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Some Fort Wayne Phizes 



HIS purt/o/io of little cartoons, showing ■■Some Fort Wayne Pbi;es" I/as 

no »;/vs'M» zel/at'ioerer exeept to prmiJe a little entertainment for tlmse 
leho examine ih pages, an./, imi.lentallv . to a-isist the man who pnb- 
lishe.t it to piv Ins next winter's eoal bills with the proeeeJs. It is 
neither a bisknr nor a binuh of biographies, ll'e haven' I prieJ into the 
family affairs of tl>e people herein presente./. hifirmation of that him/ is earefnlly 
lYiOiJ.:! in familv Bibles an./ the ,oiinty lierfs i^iofs: we wont./ snogest that yon 
in/er-eiew the neigh/^ors if von want to /in.l out their faults. 

In the preparation of the arlieles aeeompanying the pictures, -we have liaJ 
the -eatnabte assistance of our newspaper associates who know "all about reery- 
boi/y" In port ll'ayne. 'The pie/nres. both snapshot and word, are as inoffensive 
as we lOiilJ make them, ami if yon — an inhabitant of this sorrowful old world — 
can hnd anvlhiin; to smile at. surety the e//orl has not Iweii entirely in eain. 

;ijr«.'. Iinhaiu. S.-pte, 


Oh uw./ ' 

oiiiic power tlic giftie vie i 

To s,v oil 

iicl\ js otlhi-i siv m: 

It 'u\lJ Jl\ 

le iiionii- J hlinidcr fnv ii. 
AnJ fooliih notion. 

— Bobbin 

■ Bun,,. 


iV train bound for Chicagu pulled into a Fort Wayne 
station. Among the weary passengers who peered 
through the dingy windows of the coaches was a 
husky, haretonted Iiuy with a round face composed 
largely ui m M . h r i . \s he looked, he saw a drug 

storeonili ■• i and Chicago streets, and 

without nil, • ' ; • ■: hurried out of the car. ran 
over to till- »i"i, .III.; .,,;,ij lor a pretzel, for he was 
hungry. 7lie I'ropneiur a^ked him a few idle questions, 
during which he liecaiiie interested in the lad. 

like ■ 

he said, in German. 

■'How much will you pay?" inquired the lad. 

■'Si.\ dollars a week," returned the druggist. 

Without making reply, the boy bounded out of the 
store, dropping the unfinished fractional portion of his 
pretzel in his haste, and Jisappe.ired into the coach, 
while the druggist stood looking alter him in wonder- 
ment. Directly, the boy reappeared, dragging after him 
all of his personal effects wrapped up in two large 
market baskets. 

Silently, and with a trace of tears in his eyes, he 
watched the train disappear, and then he said. "I'll 
take the job." 

As we have noted, he was barefooted, but ever since 
then Henry C. Berghoff has been putting on things. 
One of the things he did in his early Fort Wayne career 
was to put on American airs, and later a course in school 
and a law college. Then he got into the garb of City 
Comptroller for Fort Wayne, and still later, in 190:, he 
put on the best suit we have to offer— the mayoralty. 
Since then, he has been getting into a variety of things, 
from city water to hot water. 


1\ ttiii. ■ \\,'. .N' III. II-, few know which 

Ta\lur i: l^nows that Fort 

Wayne ^ : ,, ; i- ii . ■ : « !!o won the tight 

of the hiJu'i eiiJeiii.a^a.iil ihc l;uil fclephone monopoly 
is meant. The Judge's success is due to his power of 
concentration of mind. It is related of him, by a Fort 
Wayne business man, that meeting him on one occasion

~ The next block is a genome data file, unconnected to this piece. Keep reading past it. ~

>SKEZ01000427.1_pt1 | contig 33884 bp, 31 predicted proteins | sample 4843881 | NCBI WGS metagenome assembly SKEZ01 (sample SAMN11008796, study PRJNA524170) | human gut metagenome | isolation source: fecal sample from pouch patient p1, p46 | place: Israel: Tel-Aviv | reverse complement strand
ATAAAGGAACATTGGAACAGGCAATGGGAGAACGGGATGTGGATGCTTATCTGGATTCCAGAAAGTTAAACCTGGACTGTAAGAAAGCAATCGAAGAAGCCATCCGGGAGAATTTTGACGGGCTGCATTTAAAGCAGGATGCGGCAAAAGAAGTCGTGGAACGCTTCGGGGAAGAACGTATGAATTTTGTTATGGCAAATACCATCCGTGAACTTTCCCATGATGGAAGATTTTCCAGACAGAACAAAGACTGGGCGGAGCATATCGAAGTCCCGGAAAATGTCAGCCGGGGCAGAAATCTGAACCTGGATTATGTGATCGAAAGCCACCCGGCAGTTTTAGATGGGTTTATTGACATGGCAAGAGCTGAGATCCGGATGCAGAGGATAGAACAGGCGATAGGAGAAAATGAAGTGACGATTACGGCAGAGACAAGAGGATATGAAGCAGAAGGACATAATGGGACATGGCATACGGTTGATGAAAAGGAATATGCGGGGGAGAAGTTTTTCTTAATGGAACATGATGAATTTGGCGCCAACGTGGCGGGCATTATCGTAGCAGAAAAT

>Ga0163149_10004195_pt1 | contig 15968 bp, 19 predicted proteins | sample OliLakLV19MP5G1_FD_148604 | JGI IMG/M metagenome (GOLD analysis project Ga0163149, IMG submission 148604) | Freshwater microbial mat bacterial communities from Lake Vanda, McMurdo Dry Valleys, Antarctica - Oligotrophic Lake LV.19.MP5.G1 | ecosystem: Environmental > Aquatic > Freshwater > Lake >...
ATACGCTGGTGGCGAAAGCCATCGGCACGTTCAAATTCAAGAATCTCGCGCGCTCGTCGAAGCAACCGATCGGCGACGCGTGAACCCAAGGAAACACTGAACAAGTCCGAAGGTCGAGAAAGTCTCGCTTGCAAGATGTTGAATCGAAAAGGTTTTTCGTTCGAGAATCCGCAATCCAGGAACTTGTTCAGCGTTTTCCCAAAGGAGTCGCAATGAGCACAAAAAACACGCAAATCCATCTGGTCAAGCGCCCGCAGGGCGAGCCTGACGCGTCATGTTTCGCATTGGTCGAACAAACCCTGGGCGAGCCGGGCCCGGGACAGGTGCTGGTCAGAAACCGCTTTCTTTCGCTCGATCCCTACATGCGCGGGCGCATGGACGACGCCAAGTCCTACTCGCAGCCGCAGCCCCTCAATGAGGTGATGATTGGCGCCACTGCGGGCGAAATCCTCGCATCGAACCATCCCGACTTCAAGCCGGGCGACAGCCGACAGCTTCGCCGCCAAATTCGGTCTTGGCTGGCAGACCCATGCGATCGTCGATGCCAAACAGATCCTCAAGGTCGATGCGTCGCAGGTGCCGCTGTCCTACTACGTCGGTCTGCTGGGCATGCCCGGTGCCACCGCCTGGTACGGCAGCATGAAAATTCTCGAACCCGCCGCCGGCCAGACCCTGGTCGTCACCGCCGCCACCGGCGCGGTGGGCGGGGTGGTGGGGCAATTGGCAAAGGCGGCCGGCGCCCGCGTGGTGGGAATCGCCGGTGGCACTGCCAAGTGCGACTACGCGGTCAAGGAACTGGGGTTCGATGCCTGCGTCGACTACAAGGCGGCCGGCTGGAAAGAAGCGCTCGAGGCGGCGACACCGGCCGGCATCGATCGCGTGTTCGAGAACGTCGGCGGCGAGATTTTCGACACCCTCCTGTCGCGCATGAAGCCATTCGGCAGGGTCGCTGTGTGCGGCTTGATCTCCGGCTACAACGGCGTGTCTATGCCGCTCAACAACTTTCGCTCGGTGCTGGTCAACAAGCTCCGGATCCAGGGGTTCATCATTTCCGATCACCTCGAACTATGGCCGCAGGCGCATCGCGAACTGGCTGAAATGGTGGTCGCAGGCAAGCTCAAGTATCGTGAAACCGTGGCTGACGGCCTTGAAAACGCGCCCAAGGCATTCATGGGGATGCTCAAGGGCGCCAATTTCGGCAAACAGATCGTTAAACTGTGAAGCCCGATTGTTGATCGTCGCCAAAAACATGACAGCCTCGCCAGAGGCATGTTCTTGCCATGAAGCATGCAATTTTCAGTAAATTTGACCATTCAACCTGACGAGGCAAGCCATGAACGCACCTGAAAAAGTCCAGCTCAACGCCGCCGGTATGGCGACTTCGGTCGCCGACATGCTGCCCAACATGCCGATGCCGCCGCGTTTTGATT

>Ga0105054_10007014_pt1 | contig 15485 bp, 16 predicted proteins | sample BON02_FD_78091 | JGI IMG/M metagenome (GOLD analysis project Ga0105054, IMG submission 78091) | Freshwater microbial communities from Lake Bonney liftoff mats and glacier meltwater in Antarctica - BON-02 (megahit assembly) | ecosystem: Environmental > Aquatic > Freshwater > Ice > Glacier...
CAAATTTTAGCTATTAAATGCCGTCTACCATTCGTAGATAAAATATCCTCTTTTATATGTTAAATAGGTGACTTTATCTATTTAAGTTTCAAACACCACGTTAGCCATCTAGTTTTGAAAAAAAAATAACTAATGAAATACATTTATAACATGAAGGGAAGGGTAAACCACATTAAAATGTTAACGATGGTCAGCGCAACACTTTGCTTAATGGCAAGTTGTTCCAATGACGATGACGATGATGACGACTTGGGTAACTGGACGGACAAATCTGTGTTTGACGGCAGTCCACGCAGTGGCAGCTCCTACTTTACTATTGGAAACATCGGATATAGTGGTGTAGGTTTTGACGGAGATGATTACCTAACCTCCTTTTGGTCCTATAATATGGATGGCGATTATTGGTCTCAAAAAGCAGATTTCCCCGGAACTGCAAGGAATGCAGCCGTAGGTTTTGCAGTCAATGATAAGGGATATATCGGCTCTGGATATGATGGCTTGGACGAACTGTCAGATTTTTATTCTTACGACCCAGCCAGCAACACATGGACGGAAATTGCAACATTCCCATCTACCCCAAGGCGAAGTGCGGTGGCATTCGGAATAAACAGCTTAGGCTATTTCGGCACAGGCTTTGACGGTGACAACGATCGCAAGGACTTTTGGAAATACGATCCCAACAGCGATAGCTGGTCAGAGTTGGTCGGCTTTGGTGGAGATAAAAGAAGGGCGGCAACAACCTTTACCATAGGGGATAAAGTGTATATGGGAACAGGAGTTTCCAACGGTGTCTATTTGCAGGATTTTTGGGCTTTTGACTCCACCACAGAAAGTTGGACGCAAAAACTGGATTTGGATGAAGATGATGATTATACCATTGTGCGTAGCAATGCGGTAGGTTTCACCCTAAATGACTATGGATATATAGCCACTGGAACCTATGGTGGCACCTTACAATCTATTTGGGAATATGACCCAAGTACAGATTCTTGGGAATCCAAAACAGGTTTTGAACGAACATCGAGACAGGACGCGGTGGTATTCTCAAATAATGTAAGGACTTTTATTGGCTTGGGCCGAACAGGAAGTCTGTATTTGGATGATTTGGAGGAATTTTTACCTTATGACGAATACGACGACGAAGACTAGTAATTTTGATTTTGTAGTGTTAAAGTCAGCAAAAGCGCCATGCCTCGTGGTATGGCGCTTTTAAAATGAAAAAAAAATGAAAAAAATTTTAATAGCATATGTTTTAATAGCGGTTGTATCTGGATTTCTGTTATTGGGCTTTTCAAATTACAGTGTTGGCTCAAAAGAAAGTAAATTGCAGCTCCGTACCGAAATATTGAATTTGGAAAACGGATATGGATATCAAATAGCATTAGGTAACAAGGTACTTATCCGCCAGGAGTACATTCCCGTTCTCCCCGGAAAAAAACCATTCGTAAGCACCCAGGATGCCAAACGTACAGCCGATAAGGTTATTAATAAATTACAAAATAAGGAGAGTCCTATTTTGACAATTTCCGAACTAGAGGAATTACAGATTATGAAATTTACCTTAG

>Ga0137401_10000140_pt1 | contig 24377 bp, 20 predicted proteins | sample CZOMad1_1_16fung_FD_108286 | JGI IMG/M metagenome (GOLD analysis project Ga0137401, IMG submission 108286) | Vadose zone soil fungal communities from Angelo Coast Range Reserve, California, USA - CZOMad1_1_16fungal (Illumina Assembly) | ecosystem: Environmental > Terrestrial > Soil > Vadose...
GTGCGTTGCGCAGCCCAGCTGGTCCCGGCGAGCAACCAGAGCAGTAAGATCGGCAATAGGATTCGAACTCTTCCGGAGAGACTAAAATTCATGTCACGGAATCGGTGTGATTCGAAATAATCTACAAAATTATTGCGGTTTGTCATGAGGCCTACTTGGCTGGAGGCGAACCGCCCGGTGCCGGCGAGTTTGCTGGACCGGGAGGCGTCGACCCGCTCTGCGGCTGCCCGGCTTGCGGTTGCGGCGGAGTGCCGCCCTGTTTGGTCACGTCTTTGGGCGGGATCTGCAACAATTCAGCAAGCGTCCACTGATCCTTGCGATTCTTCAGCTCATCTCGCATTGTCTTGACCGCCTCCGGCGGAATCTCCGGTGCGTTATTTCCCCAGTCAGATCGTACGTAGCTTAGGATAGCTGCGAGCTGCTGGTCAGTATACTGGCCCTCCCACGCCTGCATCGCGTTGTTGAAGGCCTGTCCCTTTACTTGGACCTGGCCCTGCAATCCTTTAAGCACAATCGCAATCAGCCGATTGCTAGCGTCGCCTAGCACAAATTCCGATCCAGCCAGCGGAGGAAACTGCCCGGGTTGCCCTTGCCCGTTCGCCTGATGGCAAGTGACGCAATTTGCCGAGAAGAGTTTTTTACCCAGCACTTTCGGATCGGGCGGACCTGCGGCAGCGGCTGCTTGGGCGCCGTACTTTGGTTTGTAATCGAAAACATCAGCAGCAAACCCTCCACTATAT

on a train, a topic of large international interest was 
mentioned. The judge had not heard of it. When wonder 
was expressed he said he had been so engrossed in a 
law suit for si.x weeks that he had not looked at a news- 
paper in that time. He draws big fees for that kind of 
service to his clients. 

Judge Taylor Is a public speaker who gives his audi- 



River commission. thrnui;h the iniluence ul his close 
friend General Benjamin Harrison, afterwards president. 
He still holds the office. His hair is silvered now with 
his 67 years but hrs InoKue was silvered with eloquence 

before he was i;r.i>lii II' I 'I'm '<" . 'ih .■,- in, i,-\ fi,-ii,l 
father taught in I i ' 1 : 1 u . i . i..urr, 

won the heart oi III- 11 i.i i' M '■ in; 'Ail.Iii .ml 
they gave their liini.l . ,1 ,iiii'! ■.. In i.-hil; iiiiitrj 111 
marriage on the st.iL^e His title ni judge was 
fairly won by being appointed to the local bench in the 
'6o's by the governor. He built the Elektron block in a 

cothe. iilii'i I'll' hi- I II .iKvays a loyal and devoted 
citizen Ml iii ■ ii nU adoption. On the other 

hand III' - I 111 whom the people of Fort 



As might ha\e been expc-^d I - i :t[ ii 
sition, he immediately disrt'LM: • : ■ 
junction and proceeded withmii ,i 
portion of his capital so tu ■■\^ i i i 

of Indiana's biggest inJustru-s. muc «1i:;! 
the sensible women of the nath.n tlie iiM'st 
comfortable article of apparel \et Je\ isrJ 
makes thousands of these e\ery weel, . 
understood, however, that he J.ies .ill nl 
self. No, he has a few hundred .issisl.i 
help him quite a bit. 

Mr. Foster has two hobbies besides shir 
is the making of Hope Hospital into a bl 
afflicted of the community, and the other i 
nation of good cheer in other ways sucl 
waists and the hospital mav n,.t be able tn 
a Yale gradu.ite. a A\,ison and an IJk. a i 
dinner speaker. .1 leader 111 tlie spleiiJi.l 
Commercial club and ,1 l.neK Mi;.ilist ulit 

■Idenham. New York. His 
. begun in that state. For 
ispaper man at Dayton. 

cerns In which he is a leadini; 
times the amount of space we I 
est important venture is in cnii 


HAD the snapsliot Let-n m.ide a half scoimJ later, the 
scene would ha\e been wholly different. The 
hall, for instance, would he entirely out of sight, cutting 
swiftly through the atmosphere of the farm adjoining